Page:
perfect• Food without salt needs wine without oak. Foods that are neither very salty nor acidic like sushi, steamed fish and tofu, will go well with unoaked Chardonnay.  On the other hand, a juicy salted steak will pair well with just about any wine with oak. Peppered steaks go well with bold reds because the pepper will offset the tannin and enhance the wine’s fruity taste.

• Dishes that are sweet, spicy, or dominated by umami make all wines taste more acidic. Pair these dishes with off-dry (semi-sweet) wines. Try Riesling with sushi and wasabi or sinugba favorites. Try White Zinfandel (or another off-dry rosé) with sweet and spicy buffalo chicken wings and barbecues.

• Pair sweet desserts with an even sweeter dessert wine.

Taste Prof 2

Kathy Santos of Happy Living is the exclusive importer of Beringer wines in the Philippines (02) 895–6507 or 08.

This article was published in the October-November 2013 issue of F&B World Magazine, Front of House.  Photography by Paolo Porquez and Pauli Antoine.  Shot on location at Beringer’s Rhine House and Hudson House.

Beringer Knights Valley

Beringer Knights Valley

At the tunnels of Beringer Winery, Jerry Comfort collects a Knight’s Valley Cabernet Sauvignon straight from an oak barrel with his pipette for our first of many tastings. He is the Wine Educator of Beringer Vineyards, a Certified Wine Educator with the Society of Wine Educators, and holds the WSET advanced certification with Merit.  He joined Beringer as Executive Chef in 1991 and Jerry introduced the “Progressive Wine and Cheese Pairing Wheel,” the “Progressive Food Menu,” and “Fishing For Pairings.”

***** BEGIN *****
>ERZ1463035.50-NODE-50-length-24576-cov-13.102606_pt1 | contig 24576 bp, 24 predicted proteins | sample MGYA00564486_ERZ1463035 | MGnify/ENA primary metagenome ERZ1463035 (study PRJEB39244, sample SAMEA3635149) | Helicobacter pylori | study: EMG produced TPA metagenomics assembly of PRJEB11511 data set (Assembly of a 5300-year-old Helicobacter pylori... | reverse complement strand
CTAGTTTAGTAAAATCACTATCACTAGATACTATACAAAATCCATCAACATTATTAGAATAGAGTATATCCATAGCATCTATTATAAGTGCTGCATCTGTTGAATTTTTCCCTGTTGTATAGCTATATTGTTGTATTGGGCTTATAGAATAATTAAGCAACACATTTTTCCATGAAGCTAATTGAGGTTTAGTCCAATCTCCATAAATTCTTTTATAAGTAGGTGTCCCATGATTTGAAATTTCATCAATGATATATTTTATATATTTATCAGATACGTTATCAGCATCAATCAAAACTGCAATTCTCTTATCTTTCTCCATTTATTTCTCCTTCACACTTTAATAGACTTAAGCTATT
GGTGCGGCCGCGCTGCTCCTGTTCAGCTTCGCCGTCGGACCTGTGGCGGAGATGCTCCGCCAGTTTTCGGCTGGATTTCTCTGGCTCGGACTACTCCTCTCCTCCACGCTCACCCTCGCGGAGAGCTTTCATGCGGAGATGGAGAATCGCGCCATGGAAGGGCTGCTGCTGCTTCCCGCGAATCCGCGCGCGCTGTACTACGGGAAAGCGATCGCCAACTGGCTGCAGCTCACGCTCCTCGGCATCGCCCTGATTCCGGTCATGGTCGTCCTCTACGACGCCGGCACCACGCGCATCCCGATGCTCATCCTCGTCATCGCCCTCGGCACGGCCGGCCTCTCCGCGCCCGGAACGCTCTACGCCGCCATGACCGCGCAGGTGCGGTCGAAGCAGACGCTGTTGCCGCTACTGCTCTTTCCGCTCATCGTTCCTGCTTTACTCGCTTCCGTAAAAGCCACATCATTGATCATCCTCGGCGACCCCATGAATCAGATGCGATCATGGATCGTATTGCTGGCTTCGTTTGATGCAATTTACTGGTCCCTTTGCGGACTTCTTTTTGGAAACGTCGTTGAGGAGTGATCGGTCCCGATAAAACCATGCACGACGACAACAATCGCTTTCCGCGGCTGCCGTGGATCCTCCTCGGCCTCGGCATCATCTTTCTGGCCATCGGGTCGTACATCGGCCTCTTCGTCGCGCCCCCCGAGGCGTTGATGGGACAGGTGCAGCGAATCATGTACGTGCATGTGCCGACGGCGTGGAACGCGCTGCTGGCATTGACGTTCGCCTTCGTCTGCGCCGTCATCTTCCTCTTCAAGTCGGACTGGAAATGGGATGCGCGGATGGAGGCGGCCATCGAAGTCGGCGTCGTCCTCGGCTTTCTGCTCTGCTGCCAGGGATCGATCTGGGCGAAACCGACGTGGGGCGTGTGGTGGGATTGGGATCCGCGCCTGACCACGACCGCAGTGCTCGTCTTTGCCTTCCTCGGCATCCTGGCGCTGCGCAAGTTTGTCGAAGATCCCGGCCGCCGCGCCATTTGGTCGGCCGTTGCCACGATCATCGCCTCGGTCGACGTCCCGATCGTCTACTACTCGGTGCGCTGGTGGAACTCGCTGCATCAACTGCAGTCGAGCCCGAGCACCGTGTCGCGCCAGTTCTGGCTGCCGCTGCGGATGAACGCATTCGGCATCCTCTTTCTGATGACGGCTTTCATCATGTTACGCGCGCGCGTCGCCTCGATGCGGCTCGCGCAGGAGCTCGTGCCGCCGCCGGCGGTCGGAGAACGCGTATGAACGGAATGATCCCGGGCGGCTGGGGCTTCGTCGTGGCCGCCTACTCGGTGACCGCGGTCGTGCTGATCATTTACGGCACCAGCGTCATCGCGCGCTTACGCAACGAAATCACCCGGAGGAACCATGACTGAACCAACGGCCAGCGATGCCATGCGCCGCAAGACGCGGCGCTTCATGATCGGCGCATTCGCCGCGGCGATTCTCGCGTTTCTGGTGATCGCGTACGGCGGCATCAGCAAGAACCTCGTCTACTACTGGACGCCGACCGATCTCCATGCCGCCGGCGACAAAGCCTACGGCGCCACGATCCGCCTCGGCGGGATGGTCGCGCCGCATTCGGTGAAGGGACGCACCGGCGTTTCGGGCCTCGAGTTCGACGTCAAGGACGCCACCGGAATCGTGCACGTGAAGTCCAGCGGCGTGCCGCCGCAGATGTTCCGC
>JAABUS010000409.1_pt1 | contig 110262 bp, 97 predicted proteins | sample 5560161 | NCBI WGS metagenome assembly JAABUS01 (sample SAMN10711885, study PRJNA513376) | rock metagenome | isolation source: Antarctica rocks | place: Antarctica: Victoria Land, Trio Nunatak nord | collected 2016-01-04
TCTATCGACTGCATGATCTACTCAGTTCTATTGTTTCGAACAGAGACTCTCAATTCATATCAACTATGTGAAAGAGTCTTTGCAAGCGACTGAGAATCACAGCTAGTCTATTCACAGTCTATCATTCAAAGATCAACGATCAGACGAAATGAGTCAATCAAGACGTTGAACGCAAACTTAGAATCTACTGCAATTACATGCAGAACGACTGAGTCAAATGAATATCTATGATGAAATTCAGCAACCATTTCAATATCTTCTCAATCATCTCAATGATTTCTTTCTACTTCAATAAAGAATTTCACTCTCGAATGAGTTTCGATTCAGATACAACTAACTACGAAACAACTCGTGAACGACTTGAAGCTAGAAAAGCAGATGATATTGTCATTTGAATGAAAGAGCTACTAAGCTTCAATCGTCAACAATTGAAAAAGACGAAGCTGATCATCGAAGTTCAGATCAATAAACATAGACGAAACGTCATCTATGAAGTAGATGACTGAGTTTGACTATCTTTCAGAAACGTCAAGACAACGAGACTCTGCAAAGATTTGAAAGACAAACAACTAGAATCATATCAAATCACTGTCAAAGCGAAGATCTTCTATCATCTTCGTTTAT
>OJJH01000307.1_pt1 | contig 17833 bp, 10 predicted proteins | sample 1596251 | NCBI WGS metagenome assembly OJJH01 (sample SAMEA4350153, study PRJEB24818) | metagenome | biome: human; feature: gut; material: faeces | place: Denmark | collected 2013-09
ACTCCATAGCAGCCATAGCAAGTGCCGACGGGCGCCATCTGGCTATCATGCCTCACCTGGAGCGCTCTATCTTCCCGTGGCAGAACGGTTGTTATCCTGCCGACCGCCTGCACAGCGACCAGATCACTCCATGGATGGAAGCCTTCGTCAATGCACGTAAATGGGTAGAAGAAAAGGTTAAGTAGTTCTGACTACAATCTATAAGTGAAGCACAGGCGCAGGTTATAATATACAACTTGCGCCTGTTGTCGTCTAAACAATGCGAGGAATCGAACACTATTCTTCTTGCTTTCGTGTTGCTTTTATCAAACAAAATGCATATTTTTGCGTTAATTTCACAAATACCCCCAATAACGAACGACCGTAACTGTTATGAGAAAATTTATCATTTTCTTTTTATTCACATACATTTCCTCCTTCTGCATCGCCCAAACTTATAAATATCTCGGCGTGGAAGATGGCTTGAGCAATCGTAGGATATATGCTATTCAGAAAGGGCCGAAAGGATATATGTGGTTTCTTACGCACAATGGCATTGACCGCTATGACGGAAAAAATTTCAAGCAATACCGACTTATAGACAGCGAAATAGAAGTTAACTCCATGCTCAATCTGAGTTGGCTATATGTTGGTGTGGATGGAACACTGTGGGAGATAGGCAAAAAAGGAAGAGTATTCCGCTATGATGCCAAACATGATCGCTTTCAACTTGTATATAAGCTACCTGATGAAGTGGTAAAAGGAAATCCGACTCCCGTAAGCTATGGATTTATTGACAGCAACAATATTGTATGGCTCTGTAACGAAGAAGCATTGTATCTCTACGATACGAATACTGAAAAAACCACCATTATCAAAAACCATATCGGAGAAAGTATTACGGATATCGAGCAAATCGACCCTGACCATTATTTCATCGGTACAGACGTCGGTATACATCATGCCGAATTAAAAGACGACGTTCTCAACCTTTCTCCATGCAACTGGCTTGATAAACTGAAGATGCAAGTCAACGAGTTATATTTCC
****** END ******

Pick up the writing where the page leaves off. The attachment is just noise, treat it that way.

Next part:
At the tunnels of Beringer Winery, Jerry Comfort collects a Knight’s Valley Cabernet Sauvignon straight from an oak barrel with his pipette for our first of many tastings. He is the Wine Educator of Beringer Vineyards, a Certified Wine Educator with the Society of Wine Educators, and holds the WSET advanced certification with Merit. He joined Beringer as Executive Chef in 1991 and Jerry introduced the “Progressive Wine and Cheese Pairing Wheel,” the “Progressive Food Menu,” and “Fishing For Pairings.”

Wine Education in Beringer Vineyards with Napa's Celebrity Chef & Wine Educator Jerry Comfort Photography by Paolo Porquez, Canada

Wine Education in Beringer Vineyards with Napa’s Celebrity Chef & Wine Educator Jerry Comfort
Photography by Paolo Porquez, Canada

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On our way to our next wine experience! Gorgeous trees welcoming us to Beringer's Hudson House.

On our way to our next wine experience! Gorgeous trees welcoming us to Beringer’s Hudson House.

The Hudson House, Beringer Vineyards. Red Oak Trees whisper a warm welcome to Jacob Beringer's residence, the Hudson House. The founding brothers were in our midst at the wine cellar of the 161 year old Hudson House.

The Hudson House, Beringer Vineyards.  Red Oak Trees whisper a warm welcome to  Jacob Beringer’s residence, the Hudson House.
The founding Beringer Brothers were in our midst at the wine cellar of the 161 year old Hudson House.

Beringer Private Reserve Savoring Beringer Private Reserve at The Rhine House, Beringer Vineyards, Napa Valley

Beringer Private Reserve
Savoring Beringer Private Reserve at The Rhine House, Beringer Vineyards, Napa Valley